National Fire Protection Association (NFPA) officials say print and electronic versions of its latest electrical safety code, NFPA 70E 2018, will be published in October. The standard, which is updated every three years, contains requirements for safe work practices to protect personnel by reducing exposure to major electrical hazards.
Originally developed at OSHA’s request in the 1970s, NFPA 70E helps employers and employees avoid workplace injuries and fatalities due to shock, electrocution, arc flash, and arc blast. NFPA says it also assists in complying with OSHA electrical safety standards.
Bill Burke, NFPA’s division manager of electrical engineering explains, “OSHA says that you need to protect yourself, and NFPA says how.” In fact, OSHA standards regularly refer to the NFPA standards, but not to the specific edition, as it changes regularly.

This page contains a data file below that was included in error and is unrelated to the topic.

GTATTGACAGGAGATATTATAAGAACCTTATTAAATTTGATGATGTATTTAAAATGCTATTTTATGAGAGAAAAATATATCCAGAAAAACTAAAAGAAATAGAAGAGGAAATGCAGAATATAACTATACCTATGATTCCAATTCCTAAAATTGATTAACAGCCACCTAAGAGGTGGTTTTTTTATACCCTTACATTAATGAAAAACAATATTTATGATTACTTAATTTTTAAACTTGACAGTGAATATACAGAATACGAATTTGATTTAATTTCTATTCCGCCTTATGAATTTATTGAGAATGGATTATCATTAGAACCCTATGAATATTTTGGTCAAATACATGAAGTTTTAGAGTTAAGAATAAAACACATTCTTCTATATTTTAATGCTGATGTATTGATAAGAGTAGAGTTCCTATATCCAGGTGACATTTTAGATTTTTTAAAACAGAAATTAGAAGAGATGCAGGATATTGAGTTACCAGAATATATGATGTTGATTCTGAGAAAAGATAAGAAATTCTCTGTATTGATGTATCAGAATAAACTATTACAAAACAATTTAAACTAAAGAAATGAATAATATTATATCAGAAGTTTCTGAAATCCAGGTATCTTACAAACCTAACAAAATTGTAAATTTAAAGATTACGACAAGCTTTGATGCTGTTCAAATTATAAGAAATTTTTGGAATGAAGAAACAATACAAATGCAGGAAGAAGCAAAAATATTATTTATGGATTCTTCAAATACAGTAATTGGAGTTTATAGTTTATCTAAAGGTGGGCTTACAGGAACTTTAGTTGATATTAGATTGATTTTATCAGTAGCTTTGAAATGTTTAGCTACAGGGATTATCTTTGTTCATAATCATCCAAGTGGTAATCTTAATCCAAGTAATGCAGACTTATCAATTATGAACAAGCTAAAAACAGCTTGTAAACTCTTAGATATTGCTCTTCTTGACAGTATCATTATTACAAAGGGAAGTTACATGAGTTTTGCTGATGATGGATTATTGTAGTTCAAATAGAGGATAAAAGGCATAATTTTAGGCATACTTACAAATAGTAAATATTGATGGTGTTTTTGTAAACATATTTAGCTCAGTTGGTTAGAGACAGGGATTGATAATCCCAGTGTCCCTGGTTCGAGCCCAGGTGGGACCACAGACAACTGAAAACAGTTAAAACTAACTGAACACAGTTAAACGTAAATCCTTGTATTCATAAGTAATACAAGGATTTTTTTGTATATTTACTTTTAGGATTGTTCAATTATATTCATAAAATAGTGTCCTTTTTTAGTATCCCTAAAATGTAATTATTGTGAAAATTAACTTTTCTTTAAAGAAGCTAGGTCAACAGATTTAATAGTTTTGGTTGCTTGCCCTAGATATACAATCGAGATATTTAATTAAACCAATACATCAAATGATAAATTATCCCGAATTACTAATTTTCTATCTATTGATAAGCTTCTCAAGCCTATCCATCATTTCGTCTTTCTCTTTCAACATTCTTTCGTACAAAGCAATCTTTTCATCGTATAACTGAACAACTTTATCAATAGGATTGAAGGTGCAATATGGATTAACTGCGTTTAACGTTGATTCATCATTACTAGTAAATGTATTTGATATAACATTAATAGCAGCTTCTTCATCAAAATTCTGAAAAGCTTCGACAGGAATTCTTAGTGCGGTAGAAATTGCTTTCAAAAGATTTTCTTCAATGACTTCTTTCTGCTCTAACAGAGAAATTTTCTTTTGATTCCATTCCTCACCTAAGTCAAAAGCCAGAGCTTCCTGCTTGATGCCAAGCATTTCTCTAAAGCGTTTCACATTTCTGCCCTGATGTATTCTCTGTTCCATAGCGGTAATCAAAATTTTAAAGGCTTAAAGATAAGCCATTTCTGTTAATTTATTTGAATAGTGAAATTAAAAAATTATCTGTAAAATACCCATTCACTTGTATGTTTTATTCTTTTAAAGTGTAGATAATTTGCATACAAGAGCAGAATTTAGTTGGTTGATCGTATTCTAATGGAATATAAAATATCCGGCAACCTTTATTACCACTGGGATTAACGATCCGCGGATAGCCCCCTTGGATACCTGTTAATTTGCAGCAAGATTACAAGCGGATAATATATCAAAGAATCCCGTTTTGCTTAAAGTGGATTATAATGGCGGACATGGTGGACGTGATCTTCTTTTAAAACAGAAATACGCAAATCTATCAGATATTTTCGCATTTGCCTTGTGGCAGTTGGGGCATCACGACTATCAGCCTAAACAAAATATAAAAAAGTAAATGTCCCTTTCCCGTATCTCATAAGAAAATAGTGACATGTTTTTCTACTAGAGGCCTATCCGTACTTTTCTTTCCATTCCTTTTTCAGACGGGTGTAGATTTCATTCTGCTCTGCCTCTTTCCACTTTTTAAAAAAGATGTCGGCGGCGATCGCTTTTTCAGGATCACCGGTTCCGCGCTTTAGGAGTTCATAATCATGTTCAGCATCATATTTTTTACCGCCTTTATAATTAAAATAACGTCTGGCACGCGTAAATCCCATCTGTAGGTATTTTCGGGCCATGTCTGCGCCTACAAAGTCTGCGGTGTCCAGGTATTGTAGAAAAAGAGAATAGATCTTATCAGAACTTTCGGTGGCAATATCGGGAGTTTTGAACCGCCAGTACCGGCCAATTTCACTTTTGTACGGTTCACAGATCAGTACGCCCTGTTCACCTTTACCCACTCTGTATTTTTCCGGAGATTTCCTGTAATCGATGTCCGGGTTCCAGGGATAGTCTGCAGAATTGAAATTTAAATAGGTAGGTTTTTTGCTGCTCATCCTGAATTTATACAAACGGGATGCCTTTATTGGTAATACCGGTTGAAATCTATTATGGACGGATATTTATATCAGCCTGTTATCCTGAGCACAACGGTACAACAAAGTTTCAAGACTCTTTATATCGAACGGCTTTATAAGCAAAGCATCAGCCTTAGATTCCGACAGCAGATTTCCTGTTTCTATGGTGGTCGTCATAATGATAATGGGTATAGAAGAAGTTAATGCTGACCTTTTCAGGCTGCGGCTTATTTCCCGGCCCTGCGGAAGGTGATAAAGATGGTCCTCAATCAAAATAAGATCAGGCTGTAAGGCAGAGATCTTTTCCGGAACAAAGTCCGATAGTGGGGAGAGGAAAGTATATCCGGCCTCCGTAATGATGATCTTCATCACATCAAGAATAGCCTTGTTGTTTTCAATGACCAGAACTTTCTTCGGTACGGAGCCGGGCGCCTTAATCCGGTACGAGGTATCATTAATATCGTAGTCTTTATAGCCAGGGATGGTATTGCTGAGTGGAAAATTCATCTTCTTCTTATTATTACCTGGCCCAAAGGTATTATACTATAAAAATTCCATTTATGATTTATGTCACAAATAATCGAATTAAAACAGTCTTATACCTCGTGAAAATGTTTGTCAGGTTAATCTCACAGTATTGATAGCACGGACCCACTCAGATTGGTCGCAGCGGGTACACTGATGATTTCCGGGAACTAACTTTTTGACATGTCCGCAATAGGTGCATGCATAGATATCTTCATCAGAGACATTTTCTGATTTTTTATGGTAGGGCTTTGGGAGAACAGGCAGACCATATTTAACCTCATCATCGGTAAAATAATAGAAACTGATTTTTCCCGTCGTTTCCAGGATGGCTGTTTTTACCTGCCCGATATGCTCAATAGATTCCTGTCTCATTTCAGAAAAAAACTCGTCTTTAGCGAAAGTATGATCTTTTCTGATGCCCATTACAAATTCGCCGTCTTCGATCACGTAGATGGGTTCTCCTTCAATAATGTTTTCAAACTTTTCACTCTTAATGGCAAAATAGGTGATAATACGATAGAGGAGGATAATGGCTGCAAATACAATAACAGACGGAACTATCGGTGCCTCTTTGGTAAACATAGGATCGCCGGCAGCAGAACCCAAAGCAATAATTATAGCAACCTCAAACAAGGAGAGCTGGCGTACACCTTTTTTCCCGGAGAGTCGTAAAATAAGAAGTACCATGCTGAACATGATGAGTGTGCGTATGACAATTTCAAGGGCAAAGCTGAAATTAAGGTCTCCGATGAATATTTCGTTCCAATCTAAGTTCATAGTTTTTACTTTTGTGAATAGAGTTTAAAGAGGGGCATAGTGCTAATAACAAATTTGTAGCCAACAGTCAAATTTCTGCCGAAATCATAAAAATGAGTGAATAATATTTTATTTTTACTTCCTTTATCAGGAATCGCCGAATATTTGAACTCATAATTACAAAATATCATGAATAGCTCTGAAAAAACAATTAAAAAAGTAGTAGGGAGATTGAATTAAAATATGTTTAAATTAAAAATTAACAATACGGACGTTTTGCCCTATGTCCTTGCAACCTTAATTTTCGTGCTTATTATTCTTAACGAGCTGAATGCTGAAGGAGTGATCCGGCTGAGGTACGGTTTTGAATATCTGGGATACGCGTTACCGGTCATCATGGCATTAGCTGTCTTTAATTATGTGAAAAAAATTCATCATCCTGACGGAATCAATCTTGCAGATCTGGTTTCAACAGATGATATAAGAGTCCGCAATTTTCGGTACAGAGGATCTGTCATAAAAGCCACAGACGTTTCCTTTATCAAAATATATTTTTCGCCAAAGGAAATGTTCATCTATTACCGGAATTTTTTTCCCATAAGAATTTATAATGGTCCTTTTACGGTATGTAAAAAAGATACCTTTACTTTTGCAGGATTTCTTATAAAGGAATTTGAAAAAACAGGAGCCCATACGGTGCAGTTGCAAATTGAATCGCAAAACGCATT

As for what’s new in the 2018 edition, Burke says most of the changes are clarification of terms and modification of definitions, such as amended definitions of arc flash boundary and fault currents. In an effort to align with current OSHA standards and usage, the new NFPA code replaces the term “accidentally contacted” with “unintentionally contacted.”
As NFPA 70E becomes increasingly accepted, the wording needs to reflect language used by safety professionals, not necessarily by electrical professionals, adds Burke.
Beyond language, a key message of the document, and one especially important for lay people to understand, is that “everybody has responsibilities” when it comes to electrical safety. Burke says both NFPA and OSHA are clear that project or building owners are responsible for the safety of personnel working on the site, as well as facility or project managers.
Also significant in the 2018 version of 70E is a reduction of the minimum threshold for protection when working on direct current (DC). “Twenty years ago, DC was basically dead, but it’s making a comeback with cell phones and photovoltaic power and wind power.” Burke explains that DC has different physical characteristics and shock hazards than alternating current (AC) does. Learn more about the new code at www.nfpa.org.